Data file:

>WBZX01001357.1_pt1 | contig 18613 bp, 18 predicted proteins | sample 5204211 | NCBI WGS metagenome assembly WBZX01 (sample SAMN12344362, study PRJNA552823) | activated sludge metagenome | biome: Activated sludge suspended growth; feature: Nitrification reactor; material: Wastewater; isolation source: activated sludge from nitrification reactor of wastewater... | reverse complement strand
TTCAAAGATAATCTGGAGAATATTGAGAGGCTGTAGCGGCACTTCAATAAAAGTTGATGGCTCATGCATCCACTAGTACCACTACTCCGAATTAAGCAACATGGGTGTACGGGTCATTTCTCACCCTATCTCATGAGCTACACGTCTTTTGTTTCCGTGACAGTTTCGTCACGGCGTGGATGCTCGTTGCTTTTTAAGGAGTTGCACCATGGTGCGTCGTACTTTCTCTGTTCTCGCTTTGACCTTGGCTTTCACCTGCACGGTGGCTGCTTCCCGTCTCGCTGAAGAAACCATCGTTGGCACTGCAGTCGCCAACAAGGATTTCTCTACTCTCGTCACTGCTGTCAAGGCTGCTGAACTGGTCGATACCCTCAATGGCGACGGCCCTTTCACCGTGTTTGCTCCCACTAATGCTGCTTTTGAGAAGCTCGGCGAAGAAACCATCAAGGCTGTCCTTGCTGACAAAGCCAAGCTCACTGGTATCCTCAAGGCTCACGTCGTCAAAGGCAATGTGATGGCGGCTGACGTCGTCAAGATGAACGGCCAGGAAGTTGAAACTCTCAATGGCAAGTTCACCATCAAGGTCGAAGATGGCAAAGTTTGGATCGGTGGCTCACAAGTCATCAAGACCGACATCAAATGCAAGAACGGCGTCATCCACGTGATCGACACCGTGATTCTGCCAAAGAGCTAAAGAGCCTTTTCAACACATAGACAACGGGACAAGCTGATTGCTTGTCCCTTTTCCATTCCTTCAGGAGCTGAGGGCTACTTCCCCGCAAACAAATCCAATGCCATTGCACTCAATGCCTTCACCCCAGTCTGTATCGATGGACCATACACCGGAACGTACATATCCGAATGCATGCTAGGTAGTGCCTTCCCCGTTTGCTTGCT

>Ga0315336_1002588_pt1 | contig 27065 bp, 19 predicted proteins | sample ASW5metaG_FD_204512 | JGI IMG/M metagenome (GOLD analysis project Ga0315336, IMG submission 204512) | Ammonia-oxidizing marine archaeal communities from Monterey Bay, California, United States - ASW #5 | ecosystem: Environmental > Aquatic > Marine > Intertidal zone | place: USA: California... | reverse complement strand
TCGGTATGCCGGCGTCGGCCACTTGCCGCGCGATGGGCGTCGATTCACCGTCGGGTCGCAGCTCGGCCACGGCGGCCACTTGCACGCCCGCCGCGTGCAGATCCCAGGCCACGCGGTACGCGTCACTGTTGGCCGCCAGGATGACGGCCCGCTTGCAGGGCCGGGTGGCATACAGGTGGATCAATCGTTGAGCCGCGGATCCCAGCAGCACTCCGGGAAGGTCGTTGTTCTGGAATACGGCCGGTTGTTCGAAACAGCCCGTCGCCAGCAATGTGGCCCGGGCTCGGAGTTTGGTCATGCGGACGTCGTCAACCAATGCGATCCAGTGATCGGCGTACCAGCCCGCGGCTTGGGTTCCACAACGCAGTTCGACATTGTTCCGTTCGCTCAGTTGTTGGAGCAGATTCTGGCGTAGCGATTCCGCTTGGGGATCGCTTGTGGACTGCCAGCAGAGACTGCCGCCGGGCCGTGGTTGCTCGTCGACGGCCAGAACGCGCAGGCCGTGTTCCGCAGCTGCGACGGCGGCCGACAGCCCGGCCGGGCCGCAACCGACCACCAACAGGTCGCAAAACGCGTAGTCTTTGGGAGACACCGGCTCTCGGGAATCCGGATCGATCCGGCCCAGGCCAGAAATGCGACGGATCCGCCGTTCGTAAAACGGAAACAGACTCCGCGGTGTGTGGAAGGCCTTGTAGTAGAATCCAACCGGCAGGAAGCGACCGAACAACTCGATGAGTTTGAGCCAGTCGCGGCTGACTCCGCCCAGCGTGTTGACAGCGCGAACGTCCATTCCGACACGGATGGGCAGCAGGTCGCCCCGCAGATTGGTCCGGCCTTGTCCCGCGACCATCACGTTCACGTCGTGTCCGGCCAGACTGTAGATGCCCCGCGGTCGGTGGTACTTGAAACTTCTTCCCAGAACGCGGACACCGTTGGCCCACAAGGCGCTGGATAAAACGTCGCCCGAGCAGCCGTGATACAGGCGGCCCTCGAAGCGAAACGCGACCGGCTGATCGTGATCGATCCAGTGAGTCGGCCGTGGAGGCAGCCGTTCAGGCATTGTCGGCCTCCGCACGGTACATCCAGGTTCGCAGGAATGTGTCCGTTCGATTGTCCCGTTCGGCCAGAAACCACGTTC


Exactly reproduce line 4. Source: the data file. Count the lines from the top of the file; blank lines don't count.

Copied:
TCGGTATGCCGGCGTCGGCCACTTGCCGCGCGATGGGCGTCGATTCACCGTCGGGTCGCAGCTCGGCCACGGCGGCCACTTGCACGCCCGCCGCGTGCAGATCCCAGGCCACGCGGTACGCGTCACTGTTGGCCGCCAGGATGACGGCCCGCTTGCAGGGCCGGGTGGCATACAGGTGGATCAATCGTTGAGCCGCGGATCCCAGCAGCACTCCGGGAAGGTCGTTGTTCTGGAATACGGCCGGTTGTTCGAAACAGCCCGTCGCCAGCAATGTGGCCCGGGCTCGGAGTTTGGTCATGCGGACGTCGTCAACCAATGCGATCCAGTGATCGGCGTACCAGCCCGCGGCTTGGGTTCCACAACGCAGTTCGACATTGTTCCGTTCGCTCAGTTGTTGGAGCAGATTCTGGCGTAGCGATTCCGCTTGGGGATCGCTTGTGGACTGCCAGCAGAGACTGCCGCCGGGCCGTGGTTGCTCGTCGACGGCCAGAACGCGCAGGCCGTGTTCCGCAGCTGCGACGGCGGCCGACAGCCCGGCCGGGCCGCAACCGACCACCAACAGGTCGCAAAACGCGTAGTCTTTGGGAGACACCGGCTCTCGGGAATCCGGATCGATCCGGCCCAGGCCAGAAATGCGACGGATCCGCCGTTCGTAAAACGGAAACAGACTCCGCGGTGTGTGGAAGGCCTTGTAGTAGAATCCAACCGGCAGGAAGCGACCGAACAACTCGATGAGTTTGAGCCAGTCGCGGCTGACTCCGCCCAGCGTGTTGACAGCGCGAACGTCCATTCCGACACGGATGGGCAGCAGGTCGCCCCGCAGATTGGTCCGGCCTTGTCCCGCGACCATCACGTTCACGTCGTGTCCGGCCAGACTGTAGATGCCCCGCGGTCGGTGGTACTTGAAACTTCTTCCCAGAACGCGGACACCGTTGGCCCACAAGGCGCTGGATAAAACGTCGCCCGAGCAGCCGTGATACAGGCGGCCCTCGAAGCGAAACGCGACCGGCTGATCGTGATCGATCCAGTGAGTCGGCCGTGGAGGCAGCCGTTCAGGCATTGTCGGCCTCCGCACGGTACATCCAGGTTCGCAGGAATGTGTCCGTTCGATTGTCCCGTTCGGCCAGAAACCACGTTC